Job Vacancies: Popular hotel seeks Receptionist and Night Porter

first_imgJob Vacancies: The Clanree Hotel, Letterkenny are currently recruiting for the following positions:Night PorterWe are currently recruiting for the role of full time Night Porter to join our team. The successful candidate will ideally have prior experience of working nights in a hotel and be computer literate.They will be professional & have excellent customer care skills and ensure all aspects of the night operations of the hotel run efficiently and professionally. They must be a team player with the ability to work in a busy environment and have fluent English .Minimum Experience Required (Years) : 1 Year of Hotel Porter ExperienceExperienced Hotel Receptionist We are currently recruiting for the role of full time Experienced Hotel Receptionist required for our busy hotel reception. We require candidates to have one year experience working in a hotel reception, a working knowledge of Reservation system Opera would be an advantage. The ideal candidate must have fluent English, excellent communication skills and a friendly and outgoing personality.The ideal candidate must have fluent English, excellent communication skills and a friendly and outgoing personality. Main duties include:Assisting the Front Office Manager and the team with the smooth running of the reception,Work as part of a team but also be able to work on their own initiative.,Follow the day-to-day procedures of guest check-in and check-out,Deal with and resolve guest queries,Excellent organisational skills,The ability to handle cash efficiently.Balancing and handling of cash.Providing high level customer services both face to face and over the phone.Upselling the hotels facilities.If you are interested in joining our team and have the relevant experience for the role, we want to hear from you, please apply with CV to [email protected] Vacancies: Popular hotel seeks Receptionist and Night Porter was last modified: May 31st, 2017 by Staff WriterShare this:Click to share on Facebook (Opens in new window)Click to share on Twitter (Opens in new window)Click to share on LinkedIn (Opens in new window)Click to share on Reddit (Opens in new window)Click to share on Pocket (Opens in new window)Click to share on Telegram (Opens in new window)Click to share on WhatsApp (Opens in new window)Click to share on Skype (Opens in new window)Click to print (Opens in new window) Tags:clanree hotelhospitalityjobsnight porterReceptionistVacancylast_img read more

Donation makes wise gift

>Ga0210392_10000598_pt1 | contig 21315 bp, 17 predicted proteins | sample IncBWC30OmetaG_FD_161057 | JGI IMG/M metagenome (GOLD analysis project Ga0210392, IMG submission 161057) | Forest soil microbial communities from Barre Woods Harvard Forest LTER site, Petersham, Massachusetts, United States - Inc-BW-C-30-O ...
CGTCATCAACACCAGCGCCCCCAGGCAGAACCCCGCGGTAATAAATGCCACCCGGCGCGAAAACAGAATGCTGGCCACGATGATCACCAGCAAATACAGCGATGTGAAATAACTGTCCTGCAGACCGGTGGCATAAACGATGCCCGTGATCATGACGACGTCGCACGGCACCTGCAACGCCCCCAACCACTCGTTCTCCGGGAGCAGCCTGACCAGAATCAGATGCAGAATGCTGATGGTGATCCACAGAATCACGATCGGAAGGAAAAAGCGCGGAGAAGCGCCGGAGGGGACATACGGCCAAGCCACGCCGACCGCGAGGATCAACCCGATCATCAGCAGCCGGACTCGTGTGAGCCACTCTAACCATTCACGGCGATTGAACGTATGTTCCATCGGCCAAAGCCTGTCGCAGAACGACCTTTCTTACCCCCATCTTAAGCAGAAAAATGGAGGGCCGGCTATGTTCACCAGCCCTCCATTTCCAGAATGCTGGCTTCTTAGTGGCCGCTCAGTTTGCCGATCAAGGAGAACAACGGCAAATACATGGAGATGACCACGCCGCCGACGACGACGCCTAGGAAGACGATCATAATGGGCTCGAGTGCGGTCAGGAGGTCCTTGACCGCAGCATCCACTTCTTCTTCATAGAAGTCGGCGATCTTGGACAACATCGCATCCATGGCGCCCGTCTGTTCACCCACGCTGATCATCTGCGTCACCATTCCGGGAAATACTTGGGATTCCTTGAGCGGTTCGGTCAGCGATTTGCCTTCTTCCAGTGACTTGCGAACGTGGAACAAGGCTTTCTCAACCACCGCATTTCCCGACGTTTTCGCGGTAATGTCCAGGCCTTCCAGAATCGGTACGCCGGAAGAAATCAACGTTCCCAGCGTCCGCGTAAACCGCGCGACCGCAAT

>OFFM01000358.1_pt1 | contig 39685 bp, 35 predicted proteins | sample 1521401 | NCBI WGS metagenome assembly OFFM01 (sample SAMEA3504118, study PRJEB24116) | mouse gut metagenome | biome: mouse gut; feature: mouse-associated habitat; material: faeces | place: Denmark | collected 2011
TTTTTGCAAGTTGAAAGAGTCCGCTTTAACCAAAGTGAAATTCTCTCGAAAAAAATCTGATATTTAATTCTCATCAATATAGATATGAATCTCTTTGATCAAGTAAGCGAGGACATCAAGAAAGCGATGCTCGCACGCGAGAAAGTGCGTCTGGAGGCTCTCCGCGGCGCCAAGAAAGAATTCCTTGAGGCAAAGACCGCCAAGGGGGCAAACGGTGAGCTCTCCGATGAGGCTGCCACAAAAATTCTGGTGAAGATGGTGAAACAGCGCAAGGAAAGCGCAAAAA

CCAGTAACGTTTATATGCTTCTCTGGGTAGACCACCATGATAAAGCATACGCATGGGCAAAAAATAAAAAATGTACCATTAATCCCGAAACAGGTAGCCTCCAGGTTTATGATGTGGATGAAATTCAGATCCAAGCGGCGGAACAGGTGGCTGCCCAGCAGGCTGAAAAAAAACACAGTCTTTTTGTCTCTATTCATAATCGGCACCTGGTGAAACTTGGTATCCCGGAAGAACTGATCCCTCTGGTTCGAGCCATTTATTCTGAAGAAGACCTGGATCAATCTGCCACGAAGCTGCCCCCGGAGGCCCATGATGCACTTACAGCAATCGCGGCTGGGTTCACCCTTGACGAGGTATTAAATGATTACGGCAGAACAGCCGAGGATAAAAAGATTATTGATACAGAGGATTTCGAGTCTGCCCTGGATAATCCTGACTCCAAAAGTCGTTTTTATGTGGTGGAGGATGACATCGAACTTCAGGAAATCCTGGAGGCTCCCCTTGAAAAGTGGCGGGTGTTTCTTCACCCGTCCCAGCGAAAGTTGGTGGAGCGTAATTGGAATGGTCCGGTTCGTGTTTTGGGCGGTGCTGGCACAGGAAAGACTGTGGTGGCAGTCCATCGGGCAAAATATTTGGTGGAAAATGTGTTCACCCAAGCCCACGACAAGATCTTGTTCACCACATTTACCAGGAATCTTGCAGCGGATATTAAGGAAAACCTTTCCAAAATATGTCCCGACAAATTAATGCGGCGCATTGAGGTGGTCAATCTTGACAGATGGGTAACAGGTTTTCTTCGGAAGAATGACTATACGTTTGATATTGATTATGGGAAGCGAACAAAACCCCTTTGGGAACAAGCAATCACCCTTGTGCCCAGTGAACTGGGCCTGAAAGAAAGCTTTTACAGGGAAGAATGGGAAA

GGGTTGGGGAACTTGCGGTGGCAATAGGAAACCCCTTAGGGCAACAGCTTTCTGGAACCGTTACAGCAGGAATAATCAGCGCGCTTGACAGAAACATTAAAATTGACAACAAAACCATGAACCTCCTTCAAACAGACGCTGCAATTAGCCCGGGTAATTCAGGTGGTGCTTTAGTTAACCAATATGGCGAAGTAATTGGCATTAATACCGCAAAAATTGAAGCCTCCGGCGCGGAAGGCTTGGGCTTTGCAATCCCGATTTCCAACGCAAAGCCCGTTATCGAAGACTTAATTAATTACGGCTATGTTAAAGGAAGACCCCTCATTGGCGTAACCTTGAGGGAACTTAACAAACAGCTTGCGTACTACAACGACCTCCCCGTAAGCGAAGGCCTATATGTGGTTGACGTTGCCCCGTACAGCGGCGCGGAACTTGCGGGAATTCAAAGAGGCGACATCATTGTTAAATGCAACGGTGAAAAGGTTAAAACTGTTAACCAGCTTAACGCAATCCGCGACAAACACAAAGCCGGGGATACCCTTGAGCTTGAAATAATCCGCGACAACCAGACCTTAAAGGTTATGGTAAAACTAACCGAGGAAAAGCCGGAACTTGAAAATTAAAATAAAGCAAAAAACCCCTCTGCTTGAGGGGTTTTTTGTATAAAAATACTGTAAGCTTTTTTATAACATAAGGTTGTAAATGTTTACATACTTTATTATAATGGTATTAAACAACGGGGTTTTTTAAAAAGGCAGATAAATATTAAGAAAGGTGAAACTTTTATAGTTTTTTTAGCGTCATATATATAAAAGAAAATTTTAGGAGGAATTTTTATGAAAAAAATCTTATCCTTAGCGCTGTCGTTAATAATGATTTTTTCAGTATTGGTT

first_imgShoppers trampling and knocking down one another in their mad rush to the store. Employees blithely using office computers to shop online during work hours. Techno-addicts racking up credit card debt in pursuit of the hottest – or is it the coolest? – “must-have” electronic gadgets. None of this, of course, has anything to do with the spirit of the holiday season. But this does: making a donation, whatever you can afford comfortably, to a charity of your choice. The self-satisfaction of giving is its own reward, and reason enough for doing it. As a bonus, you can get a tax break that in some cases pays for a big part of your gift. Understanding the rules is important because tax savings are computed differently for different types of donations, explained Bob D. Scharin, senior analyst for RIA, a tax law information provider and part of The Thomson Corp. Car donations Under a new law effective this year, if the car’s fair market value is more than $500 and the charity sells it right away to raise cash, your donation is limited to the price the charity receives or $500, whichever amount is greater. (If the car’s fair market value is $500 or less, your donation is the fair market value). But if the charity actually uses the vehicle, such as to deliver meals for the homebound, your deduction is the car’s fair market value. Scharin’s suggestion: Check among charities to determine their arrangements if any for selling donated vehicles. Artwork donations Say you bought a painting for $100 years ago and now the artist has been “discovered” and the painting is worth $2,000. If you donate it to a museum to display, your deduction is $2,000, its current value. But if you donate it for the museum to auction off to raise funds, your deduction is only $100, what you paid for it. Thrift shop donations Your deduction is limited to what a buyer would pay for the item today (the price tag the thrift shop puts on it is a good indication). But you cannot deduct more than what you paid for the donated item. If you originally got it for free as a gift, no deduction is allowed. Gifts that give to you, too If you want to make a considerable gift and still have something left over, one way is to buy a charitable annuity, Scharin said. (You donate a lump sum to charity. Some is used to pay you an income for life and the charity keeps the rest. Your deduction is the value of the charitable gift minus the value of the lifetime payments you receive, calculated using Internal Revenue Service life expectancy tables.) “This can be a way to get a tax deduction and retirement income at the same time,” Scharin said. A charitable annuity can be funded with appreciated securities to also save on capital gains taxes. All the money saved on taxes can help fund a life insurance policy to replace, for your heirs, the money donated to charity. “It’s like giving away your money without giving away your money,” said Chase Adams, a Fort Lauderdale, Fla. attorney and planned-giving consultant. I’ll expand on this topic in a future column. — Humberto Cruz offers personal finance advice. Write him at [email protected] local news?Sign up for the Localist and stay informed Something went wrong. Please try again.subscribeCongratulations! You’re all set! AD Quality Auto 360p 720p 1080p Top articles1/5READ MORERose Parade grand marshal Rita Moreno talks New Year’s Day outfit and ‘West Side Story’ remake Subject to limits based on income, charitable gifts made by Dec. 31 are deductible in your tax return for 2005 as long as you itemize deductions (but not if you take the standard deduction, although the law may change for 2006). If you use a credit card to make the donation in December, you can claim it for 2005 even if you don’t pay the credit card bill until next year. If you give or mail a check in 2005, it counts for this year even if it is not cashed until 2006. Now for some special considerations: Gifts of securities Say you bought shares of stock years ago for $1,000 and they are now worth $5,000. Donating the shares directly is better than selling the stock and donating the sales proceeds. If you donate the shares, you can still claim a $5,000 deduction based on their current market value. And you don’t have to pay taxes on the $4,000 gain as you would if you sold the shares first. That’s a savings of $600 at the maximum 15 percent rate for long-term capital gains. (The charity can sell the stock without paying any tax.) But if the stock is now worth less than $1,000, you are better off selling it first and then donating the proceeds. That way you can claim a capital loss on your tax return.last_img read more